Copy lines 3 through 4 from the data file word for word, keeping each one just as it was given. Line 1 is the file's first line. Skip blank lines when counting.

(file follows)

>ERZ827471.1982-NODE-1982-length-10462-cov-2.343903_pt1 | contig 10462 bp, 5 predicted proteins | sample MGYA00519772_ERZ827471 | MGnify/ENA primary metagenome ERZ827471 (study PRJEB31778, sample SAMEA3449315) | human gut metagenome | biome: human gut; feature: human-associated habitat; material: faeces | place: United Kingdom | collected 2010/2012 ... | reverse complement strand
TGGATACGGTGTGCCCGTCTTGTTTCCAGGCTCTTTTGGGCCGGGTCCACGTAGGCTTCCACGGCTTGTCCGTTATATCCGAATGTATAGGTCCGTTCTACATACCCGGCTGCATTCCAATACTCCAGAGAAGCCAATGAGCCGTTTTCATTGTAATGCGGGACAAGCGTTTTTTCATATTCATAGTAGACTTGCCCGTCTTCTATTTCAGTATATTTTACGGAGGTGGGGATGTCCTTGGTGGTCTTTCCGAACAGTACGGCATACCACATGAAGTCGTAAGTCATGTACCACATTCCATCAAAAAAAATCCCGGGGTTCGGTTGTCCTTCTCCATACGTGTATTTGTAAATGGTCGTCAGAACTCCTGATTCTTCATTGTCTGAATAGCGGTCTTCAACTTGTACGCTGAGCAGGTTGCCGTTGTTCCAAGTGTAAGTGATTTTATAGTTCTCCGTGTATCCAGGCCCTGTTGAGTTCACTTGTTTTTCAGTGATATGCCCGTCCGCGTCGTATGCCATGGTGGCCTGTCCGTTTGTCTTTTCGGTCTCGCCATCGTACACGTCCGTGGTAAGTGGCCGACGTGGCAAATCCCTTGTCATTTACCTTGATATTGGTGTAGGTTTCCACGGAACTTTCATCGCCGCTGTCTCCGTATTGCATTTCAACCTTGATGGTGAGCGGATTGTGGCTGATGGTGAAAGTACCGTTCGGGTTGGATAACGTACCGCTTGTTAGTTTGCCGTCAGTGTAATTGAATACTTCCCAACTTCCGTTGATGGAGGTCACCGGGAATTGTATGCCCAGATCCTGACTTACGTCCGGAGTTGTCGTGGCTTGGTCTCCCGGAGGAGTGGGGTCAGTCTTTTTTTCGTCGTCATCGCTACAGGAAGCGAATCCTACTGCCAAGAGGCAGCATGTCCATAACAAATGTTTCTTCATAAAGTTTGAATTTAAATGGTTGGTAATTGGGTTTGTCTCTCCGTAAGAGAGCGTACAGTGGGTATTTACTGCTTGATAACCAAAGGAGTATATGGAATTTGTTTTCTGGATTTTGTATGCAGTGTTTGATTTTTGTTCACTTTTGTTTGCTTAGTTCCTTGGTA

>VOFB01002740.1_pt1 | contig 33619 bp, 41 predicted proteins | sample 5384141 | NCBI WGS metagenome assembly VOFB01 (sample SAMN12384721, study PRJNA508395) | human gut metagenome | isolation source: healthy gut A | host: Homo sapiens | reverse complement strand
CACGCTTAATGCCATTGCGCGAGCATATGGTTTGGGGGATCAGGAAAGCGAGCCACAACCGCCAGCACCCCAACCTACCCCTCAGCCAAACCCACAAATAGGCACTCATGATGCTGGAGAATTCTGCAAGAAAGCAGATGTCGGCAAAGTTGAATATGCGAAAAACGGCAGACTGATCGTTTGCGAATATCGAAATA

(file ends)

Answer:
>VOFB01002740.1_pt1 | contig 33619 bp, 41 predicted proteins | sample 5384141 | NCBI WGS metagenome assembly VOFB01 (sample SAMN12384721, study PRJNA508395) | human gut metagenome | isolation source: healthy gut A | host: Homo sapiens | reverse complement strand
CACGCTTAATGCCATTGCGCGAGCATATGGTTTGGGGGATCAGGAAAGCGAGCCACAACCGCCAGCACCCCAACCTACCCCTCAGCCAAACCCACAAATAGGCACTCATGATGCTGGAGAATTCTGCAAGAAAGCAGATGTCGGCAAAGTTGAATATGCGAAAAACGGCAGACTGATCGTTTGCGAATATCGAAATA